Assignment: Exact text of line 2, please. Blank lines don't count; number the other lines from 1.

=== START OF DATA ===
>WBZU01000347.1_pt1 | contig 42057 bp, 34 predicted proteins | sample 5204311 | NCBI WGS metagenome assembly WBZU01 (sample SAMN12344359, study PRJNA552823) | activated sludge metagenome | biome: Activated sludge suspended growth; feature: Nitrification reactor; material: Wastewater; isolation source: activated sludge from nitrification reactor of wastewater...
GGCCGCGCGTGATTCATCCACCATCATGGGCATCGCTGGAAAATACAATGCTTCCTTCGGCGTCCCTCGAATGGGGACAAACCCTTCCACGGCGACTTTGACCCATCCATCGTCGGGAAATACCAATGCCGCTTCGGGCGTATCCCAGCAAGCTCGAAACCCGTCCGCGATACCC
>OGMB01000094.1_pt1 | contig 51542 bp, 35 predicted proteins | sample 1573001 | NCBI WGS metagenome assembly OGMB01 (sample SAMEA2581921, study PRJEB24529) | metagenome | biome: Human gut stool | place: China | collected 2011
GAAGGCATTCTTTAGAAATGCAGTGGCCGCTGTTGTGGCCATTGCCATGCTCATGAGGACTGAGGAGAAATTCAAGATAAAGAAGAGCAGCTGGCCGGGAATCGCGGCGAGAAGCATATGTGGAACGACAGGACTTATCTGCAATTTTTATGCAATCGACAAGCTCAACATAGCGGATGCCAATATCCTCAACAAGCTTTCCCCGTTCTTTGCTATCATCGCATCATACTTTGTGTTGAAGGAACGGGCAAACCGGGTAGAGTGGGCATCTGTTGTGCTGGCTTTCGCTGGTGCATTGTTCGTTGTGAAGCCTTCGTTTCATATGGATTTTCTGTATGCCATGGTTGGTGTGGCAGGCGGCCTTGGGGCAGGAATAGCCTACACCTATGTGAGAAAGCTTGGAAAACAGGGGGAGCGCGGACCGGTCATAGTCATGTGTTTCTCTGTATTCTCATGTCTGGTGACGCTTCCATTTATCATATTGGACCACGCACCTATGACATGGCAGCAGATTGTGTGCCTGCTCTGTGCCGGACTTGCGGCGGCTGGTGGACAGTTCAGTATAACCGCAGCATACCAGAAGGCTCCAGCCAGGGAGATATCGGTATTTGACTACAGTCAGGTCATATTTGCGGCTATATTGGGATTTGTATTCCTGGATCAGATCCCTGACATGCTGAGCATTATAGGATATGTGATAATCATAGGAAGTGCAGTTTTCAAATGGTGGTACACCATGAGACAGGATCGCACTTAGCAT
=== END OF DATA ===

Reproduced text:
GGCCGCGCGTGATTCATCCACCATCATGGGCATCGCTGGAAAATACAATGCTTCCTTCGGCGTCCCTCGAATGGGGACAAACCCTTCCACGGCGACTTTGACCCATCCATCGTCGGGAAATACCAATGCCGCTTCGGGCGTATCCCAGCAAGCTCGAAACCCGTCCGCGATACCC